Who Really Loses if Iran Gets the Bomb

Iran’s nuclear reactor complex at Bushehr on the Persian Gulf. (Wikimedia Commons)

Unequivocal statements by President Barack Obama and visiting British Prime Minister David Cameron today about Iranian nuclear ambitions leave small doubt about the perilous path facing the West. The President was right to chide more hawkish supporters of military action against Iran and for choosing a variety of diplomatic and economic tools to isolate Tehran, but that may leave the country to embark on a crash course for the ultimate weapon.

I have little doubt Iran is pursuing that weapon (although that is a political judgment, not based on intelligence analysis or IAEA reporting) but it is not for the purposes that the doom-sayers — usually those who think this can be resolved with a well-placed BLU-109 — claim. While Iran’s rulers may be fanatical, they are not insane. The same rules of deterrence and mutual assured destruction that governed the Cold War and govern the balance of power among nuclear-armed nations would still apply to Tehran in a showdown with Israel. Moreover, attacking an Israeli city with nuclear weapons would isolate the already pariah state and would invite a terrible response the regime could never survive.

And regime survival is the dirty little secret motivating development of the weapon.  There is an important theoretical argument to make here which comes from Hannah Arendt’s On Violence.  She notes that weak or repressive regimes feel threatened by only two sources: war and revolution. It is no surprise, then, that these regimes invest so much in their armed forces and security services. And it should be no surprise that the countries that feel most threatened and can afford it — usually at the expense of the people’s needs — seek the ultimate weapon to stay the hand of intervention while they cudgel their people with another. We’ve seen this in Libya, Iraq, China, the Soviet Union, and to some extent other countries.

Decommissioned casings from South Africa’s nuclear weapons program. (Wikimedia Commons)

Iran’s situation today is similar to South Africa’s position in the late 1970s when Pretoria secretly built six nuclear weapons. Isolated by the international community for the crimes of Apartheid, surrounded by enemies (Soviet-backed post-colonial regimes in Angola, Mozambique and Zimbabwe, all of which were harboring or sponsoring anti-Apartheid partisans) and suppressing a population in revolt, South Africa  wanted the ultimate weapon to hold the outside world at bay and therefore contain turmoil at home.  (Fortunately, the country emerged under remarkable political leadership from the African National Congress and Pretoria, and the nuclear program was abandoned.)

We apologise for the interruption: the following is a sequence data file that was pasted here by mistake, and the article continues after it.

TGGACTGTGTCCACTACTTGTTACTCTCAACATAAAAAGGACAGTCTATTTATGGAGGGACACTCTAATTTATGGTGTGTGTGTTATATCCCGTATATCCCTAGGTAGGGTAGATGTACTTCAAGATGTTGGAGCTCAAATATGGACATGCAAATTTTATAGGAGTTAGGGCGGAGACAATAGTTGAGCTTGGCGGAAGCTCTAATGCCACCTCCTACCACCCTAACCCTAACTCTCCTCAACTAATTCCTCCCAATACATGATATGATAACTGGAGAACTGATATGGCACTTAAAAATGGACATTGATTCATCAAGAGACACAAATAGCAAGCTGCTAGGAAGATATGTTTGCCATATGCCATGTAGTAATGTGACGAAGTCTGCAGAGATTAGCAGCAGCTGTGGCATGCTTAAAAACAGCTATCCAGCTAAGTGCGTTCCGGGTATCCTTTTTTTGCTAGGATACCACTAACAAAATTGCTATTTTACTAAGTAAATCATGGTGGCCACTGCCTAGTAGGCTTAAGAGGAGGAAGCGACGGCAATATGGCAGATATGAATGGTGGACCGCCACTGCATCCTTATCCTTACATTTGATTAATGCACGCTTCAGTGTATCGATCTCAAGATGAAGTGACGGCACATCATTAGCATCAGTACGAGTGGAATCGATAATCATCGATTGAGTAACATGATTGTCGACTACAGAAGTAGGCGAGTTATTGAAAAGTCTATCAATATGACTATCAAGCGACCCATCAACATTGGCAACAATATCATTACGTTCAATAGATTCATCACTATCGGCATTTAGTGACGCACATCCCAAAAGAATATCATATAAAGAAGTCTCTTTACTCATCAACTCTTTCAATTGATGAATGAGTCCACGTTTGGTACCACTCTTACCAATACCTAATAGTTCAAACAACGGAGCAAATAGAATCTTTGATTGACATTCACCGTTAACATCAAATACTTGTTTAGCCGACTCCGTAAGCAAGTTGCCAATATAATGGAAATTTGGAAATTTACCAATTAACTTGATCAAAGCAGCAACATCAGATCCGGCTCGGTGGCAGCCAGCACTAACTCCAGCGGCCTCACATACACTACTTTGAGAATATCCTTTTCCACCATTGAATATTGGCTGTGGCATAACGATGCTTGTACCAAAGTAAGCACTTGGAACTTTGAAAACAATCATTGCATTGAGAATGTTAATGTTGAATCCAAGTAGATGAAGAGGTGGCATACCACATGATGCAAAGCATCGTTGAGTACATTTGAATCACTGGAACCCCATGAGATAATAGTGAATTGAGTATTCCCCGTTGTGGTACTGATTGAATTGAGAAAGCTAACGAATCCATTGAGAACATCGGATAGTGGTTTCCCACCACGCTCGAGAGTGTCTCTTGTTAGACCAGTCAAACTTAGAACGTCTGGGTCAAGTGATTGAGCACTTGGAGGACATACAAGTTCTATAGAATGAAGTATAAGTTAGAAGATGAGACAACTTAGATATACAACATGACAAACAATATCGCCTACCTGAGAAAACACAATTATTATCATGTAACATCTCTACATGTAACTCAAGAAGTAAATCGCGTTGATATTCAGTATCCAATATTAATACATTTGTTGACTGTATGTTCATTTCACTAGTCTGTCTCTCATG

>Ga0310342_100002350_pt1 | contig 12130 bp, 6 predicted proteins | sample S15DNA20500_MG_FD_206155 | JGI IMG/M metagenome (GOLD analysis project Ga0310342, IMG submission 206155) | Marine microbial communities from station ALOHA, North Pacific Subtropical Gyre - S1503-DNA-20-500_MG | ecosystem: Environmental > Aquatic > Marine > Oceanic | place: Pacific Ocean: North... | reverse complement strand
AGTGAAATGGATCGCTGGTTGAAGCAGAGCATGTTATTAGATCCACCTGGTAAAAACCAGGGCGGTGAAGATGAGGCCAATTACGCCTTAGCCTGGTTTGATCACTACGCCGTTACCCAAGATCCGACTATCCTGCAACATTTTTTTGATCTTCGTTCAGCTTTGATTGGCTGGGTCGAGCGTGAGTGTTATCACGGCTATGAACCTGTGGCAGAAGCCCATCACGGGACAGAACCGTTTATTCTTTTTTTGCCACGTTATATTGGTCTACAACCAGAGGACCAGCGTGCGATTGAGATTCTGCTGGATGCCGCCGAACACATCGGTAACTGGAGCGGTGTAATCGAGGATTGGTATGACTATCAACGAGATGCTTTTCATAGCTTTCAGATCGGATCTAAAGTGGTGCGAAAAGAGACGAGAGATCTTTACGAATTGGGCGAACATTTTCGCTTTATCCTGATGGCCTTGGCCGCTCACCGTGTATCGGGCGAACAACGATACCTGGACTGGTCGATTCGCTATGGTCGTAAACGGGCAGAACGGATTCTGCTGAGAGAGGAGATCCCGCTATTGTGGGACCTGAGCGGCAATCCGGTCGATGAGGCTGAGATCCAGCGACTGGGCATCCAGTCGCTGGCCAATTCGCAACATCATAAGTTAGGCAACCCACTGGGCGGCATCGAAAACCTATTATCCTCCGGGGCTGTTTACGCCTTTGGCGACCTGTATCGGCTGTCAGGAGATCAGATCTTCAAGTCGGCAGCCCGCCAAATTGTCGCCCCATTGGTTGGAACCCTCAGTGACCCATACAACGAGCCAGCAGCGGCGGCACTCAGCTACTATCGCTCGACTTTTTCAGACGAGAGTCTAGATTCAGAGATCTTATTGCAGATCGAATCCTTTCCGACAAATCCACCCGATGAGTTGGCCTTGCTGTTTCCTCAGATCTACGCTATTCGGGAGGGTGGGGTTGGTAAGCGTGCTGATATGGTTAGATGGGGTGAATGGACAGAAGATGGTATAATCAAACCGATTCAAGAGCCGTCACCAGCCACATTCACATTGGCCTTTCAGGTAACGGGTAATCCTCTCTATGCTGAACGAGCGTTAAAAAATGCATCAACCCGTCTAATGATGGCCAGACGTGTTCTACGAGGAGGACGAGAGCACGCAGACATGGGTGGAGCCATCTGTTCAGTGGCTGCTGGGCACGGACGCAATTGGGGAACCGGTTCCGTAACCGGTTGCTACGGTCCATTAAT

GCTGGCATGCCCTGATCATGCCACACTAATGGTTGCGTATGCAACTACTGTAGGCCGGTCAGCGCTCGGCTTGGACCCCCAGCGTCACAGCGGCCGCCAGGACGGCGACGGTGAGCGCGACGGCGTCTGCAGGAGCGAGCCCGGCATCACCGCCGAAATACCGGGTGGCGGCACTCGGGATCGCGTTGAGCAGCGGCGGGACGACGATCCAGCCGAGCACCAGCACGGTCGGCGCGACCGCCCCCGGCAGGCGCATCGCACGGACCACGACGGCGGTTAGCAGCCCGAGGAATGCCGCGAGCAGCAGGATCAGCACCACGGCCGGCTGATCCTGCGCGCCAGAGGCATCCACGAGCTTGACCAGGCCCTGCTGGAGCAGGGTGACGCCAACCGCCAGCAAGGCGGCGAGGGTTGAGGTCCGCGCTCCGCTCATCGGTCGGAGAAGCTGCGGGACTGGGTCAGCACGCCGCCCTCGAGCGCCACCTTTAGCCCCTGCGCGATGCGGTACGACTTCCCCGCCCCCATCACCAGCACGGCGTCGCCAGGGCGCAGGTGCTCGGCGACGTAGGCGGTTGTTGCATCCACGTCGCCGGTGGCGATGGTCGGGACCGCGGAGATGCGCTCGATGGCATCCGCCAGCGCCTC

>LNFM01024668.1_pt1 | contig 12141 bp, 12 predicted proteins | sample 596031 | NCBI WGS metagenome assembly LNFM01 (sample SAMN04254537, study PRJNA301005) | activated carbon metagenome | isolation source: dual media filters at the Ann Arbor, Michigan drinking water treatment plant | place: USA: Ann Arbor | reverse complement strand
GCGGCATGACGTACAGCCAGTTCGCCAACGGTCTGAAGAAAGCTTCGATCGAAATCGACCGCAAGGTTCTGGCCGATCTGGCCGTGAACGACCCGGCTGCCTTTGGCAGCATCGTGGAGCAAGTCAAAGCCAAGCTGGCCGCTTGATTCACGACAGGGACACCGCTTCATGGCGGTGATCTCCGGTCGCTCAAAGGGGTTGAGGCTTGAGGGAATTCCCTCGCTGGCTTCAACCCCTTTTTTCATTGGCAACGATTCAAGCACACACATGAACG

Another analogy is the slow-motion tragedy of North Korea. Having held control for three generations and repressed all dissent, the Kim dynasty now brandishes its nuclear deterrent at its enemies: South Korea (reinforced by the United States), China, and Japan. The result has been isolation, poverty, and starvation since the end of the Korean War, an abject humanitarian horror we are now unwilling to risk nuclear war to avert.

But in both cases — I would argue in the case of the Soviet Union, and to a lesser extent, Israel, India and Pakistan as well — the bomb’s domestic political consequences have been ignored or simply missed for the far more exciting security ramifications.  Given concerns about escalation, rivals simply backed away. As a result, the bomb froze these countries in place and left unresolved fundamental political questions.  The Soviet Union and North Korea took complete advantage of that state of affairs to consolidate control.

Iran’s leaders are not irrational. They no doubt see similar outcomes if they develop the same wonder weapon. Beset at home by a restive population, isolated abroad, losing proxies against their enemies and surrounded by suspicious powers, it seems all but inevitable that the regime would pursue the bomb.

And because of the history of the Soviet Union and North Korea, we already know who will really lose if that happens: the Iranians themselves. Trapped in isolation, unable to call on friends abroad who fear provoking incidents and escalation, they will be left alone to face the cruel caprice of their rulers.

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About James Thomas Snyder

U.S. Foreign Service Officer, writer, translator and former NATO and U.S. Congressional staffer. All opinions expressed here are my own. My work has appeared in the International Herald Tribune, Military Review, Joint Force Quarterly, Internationale Politik, Dissent, The New York Times and Los Angeles Times, among other publications. In 2013, Palgrave-MacMillan published my book, The United States and the Challenge of Public Diplomacy. In 2004, TAMU press published my translation of Pierre Hazan's Justice in a Time of War, a history of the Yugoslav war crimes tribunal in 2004. I earned a joint JD-MA from American University in 2001 and a BA from UCLA in 1995. I also studied European and international law at the University of Paris X-Nanterre and international security at Meiji Gakuin University in Yokohama, Japan.
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